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Polish customs, especially at Christmas time, are both beautiful and meaningful.
The provisions for Christmas begin many days before the real celebration. Nearly everywhere women are cleaning windows in apartments and houses just before Christmas. The insides of the houses are also cleaned thoroughly. It is believed that if a house is dirty on Christmas Eve, it will remain dirty all next year.
Weather-forecasting is quite popular during Christmas. Everything that falls away on Christmas, letting in the atmospheric condition, has an impact on the following year. The weather on Easter and throughout the next year supposedly depends upon the weather on Christmas (snow, rain, and so on). Only a white Christmas is regarded a real Christmas; therefore, everybody is happy when there is fresh snow outside.
Some ceremonies take place before the Christmas Eve supper. Among farmers, a traditional ritual is the blessing of the fields with holy water and the placing of crosses made from straw into the four corners. It is likewise considered that creatures can speak with a human representative.
Straw is put under the white tablecloth. Some maidens predict their future from the straw. After supper, they pull out blades of straw from beneath the tablecloth. A green one foretells marriage; a dead one signifies waiting; a yellow one predicts spinsterhood and a very short one foreshadows an early tomb.
Poles are famous for their hospitality, especially during Christmas. In Poland, an additional seat is saved for somebody unknown at the supper table. No one should be left alone at Christmas, so strangers are welcomed to the Christmas dinner. This is to remind us that Mary and Joseph were also looking for shelter. In Poland, several homeless people were interviewed after Christmas. More or less of them were invited to strangers’ houses for Christmas; others that were not needed inside the households but were granted piles of food.
It is still firmly believed that whatever occurs on Wigilia (Christmas Eve) has an impact on the coming year. So, if an argument should arise, a quarrelsome and troublesome year will follow. In the morning, if the first visiting person is a man, it means good luck; if the visitor is a woman, one might expect misfortune. Everyone, however, is beaming when a mailman comes by, for this signifies money and success in the future. To secure good luck and to keep evil outside, a branch of mistletoe is hung above the front doorway. Eventually, old grudges should end. If, for some reason, you do not speak with your neighbor, now is the time to forget old, ill feelings and to exchange good wishes.
Traditionally, the Christmas tree is dressed on the Wigilia day – quite an event for kids. The custom of having a Christmas tree was First introduced in Alsace (today a region of eastern France) at the end of the 15th century. Three centuries later, it was common around the globe. Early on, the tree was decorated with apples to commemorate the forbidden fruit – the apple of paradise (the garden of Eden). Today, the Christmas tree is adorned with apples, oranges, candies and small chocolates wrapped in colorful paper, nuts wrapped in aluminum foil, hand-blown glass ornaments, candles or lights, thin strips of bright paper (angel’s hair), and home-made paper chains. The latter, nonetheless, has become rarer because commercially produced aluminum foil chains are being traded.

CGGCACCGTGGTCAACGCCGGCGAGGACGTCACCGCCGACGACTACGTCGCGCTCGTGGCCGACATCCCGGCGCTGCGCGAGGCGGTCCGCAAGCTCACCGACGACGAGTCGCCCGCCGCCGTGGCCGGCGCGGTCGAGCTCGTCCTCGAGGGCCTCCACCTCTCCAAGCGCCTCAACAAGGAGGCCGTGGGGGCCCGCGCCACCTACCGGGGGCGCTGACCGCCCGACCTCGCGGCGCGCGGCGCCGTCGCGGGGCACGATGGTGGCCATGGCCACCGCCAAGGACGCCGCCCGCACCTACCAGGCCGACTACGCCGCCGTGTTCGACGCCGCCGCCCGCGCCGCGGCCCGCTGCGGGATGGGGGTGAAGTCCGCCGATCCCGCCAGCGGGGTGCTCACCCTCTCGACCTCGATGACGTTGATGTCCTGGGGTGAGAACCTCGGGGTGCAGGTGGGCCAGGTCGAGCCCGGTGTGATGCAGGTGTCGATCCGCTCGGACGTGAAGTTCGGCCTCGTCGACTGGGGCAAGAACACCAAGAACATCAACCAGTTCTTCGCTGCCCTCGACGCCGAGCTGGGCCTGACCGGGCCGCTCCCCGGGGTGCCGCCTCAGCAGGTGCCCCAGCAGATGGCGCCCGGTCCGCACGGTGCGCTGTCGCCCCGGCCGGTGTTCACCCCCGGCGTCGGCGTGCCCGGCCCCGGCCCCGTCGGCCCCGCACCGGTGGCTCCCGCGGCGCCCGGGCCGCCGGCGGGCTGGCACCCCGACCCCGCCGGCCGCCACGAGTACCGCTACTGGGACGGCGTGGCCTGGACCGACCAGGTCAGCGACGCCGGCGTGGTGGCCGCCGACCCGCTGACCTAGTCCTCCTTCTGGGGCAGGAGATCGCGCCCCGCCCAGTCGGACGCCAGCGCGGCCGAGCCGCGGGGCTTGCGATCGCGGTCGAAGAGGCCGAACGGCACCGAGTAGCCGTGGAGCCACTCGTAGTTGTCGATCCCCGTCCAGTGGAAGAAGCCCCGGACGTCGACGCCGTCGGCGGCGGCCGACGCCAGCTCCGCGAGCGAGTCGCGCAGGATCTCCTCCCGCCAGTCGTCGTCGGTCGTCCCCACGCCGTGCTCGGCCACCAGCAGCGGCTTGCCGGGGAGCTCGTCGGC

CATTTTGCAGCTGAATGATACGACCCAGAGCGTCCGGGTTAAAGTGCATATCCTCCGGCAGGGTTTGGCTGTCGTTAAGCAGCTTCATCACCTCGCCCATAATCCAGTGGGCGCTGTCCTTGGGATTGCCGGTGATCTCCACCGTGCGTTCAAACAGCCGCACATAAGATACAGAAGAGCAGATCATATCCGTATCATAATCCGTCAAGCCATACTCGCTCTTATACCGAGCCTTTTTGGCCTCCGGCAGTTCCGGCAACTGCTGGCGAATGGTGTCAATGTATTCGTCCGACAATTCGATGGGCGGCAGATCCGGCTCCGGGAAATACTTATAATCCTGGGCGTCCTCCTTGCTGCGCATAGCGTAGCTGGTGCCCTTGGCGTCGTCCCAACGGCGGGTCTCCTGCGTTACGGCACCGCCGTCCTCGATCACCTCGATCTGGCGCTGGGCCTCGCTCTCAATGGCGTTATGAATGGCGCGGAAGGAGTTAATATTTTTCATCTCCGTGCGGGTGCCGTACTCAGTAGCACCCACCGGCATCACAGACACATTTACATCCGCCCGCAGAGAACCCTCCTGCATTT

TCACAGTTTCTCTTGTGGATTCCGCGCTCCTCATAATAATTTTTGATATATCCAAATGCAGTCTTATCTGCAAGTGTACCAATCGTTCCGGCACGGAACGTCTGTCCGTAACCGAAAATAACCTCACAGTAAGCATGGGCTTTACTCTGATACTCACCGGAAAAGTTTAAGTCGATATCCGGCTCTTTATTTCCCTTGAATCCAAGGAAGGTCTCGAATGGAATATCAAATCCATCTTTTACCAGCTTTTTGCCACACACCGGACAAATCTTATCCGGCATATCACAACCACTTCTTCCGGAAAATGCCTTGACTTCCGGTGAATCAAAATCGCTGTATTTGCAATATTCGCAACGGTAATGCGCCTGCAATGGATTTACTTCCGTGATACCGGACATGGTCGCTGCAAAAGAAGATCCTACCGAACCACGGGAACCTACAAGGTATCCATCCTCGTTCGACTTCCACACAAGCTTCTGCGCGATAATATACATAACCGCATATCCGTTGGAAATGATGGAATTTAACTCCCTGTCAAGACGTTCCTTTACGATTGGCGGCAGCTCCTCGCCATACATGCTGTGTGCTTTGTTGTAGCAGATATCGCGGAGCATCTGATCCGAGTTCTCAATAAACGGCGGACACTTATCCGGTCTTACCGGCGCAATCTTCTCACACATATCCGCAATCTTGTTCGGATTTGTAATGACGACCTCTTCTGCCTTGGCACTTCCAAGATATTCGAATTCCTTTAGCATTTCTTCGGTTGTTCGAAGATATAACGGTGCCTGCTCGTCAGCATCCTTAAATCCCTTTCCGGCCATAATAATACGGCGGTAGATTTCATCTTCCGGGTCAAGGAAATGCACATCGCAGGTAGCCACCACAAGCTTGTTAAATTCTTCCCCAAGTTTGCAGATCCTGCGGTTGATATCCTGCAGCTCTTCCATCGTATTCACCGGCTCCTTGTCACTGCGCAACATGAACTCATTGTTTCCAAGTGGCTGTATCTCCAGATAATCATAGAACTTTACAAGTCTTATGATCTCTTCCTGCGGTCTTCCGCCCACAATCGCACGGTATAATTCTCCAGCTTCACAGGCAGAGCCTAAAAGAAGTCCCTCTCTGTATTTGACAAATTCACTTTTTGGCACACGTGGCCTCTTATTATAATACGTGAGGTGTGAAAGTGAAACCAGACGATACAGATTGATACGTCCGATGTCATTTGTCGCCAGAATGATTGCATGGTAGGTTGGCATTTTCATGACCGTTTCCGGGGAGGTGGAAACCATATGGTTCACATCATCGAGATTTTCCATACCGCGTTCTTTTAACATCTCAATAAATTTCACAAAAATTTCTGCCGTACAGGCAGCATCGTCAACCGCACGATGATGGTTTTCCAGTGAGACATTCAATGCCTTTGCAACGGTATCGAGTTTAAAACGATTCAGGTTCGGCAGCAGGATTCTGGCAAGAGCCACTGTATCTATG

Christmas and Santa Claus Day are not celebrated at the same time in Poland, but preferably three weeks apart. Santa Claus (called Mikolaj) Day is celebrated on December 6th, the name day of St. Nicholas. This is when St. Nicholas visits some children in person or secretly during the nighttime.
Christmas Day, called the first holiday by the Poles, is spent with the family at home. No chatting, cleaning, nor cooking are permitted on that day; only previously cooked food is stirred up. This is a day of enjoyment, for Jesus was born. On Christmas Day, people start to observe the weather very carefully. It is thought that each day foretells the weather for a certain month of the next year. Christmas Day predicts January’s weather, St. Stephen’s Day impacts February’s, etc.
St. Stephen’s Day is known as the second holiday. This is a day for visiting and exchanging Christmas greetings. When night begins to come down, you can hear stamping and jingling, followed by Christmas carol singing outside. Carolers begin their wandering from home to home. Herod, a traditional form of caroling, is a live performance usually played by twelve young boys. Dressed in unique costumes, they include King Herod, a field marshal, a knight, a soldier, an angel, a devil, death, a Jew, Mary, shepherds, and sometimes the Three Kings and an accordionist. They sing simple songs and carols, and when let into a house, perform scenes from King Herod’s life. Oration and songs vary and depend upon to whom they are being addressed: the owner of the house, a young woman about to be married, a widow, etc. At the end, the performers are offered refreshments and some money. Also popular is caroling with a crib (szopka) and with a star. Usually, those are items are carried by three caroling teenagers. They, as well, are moved over just about money.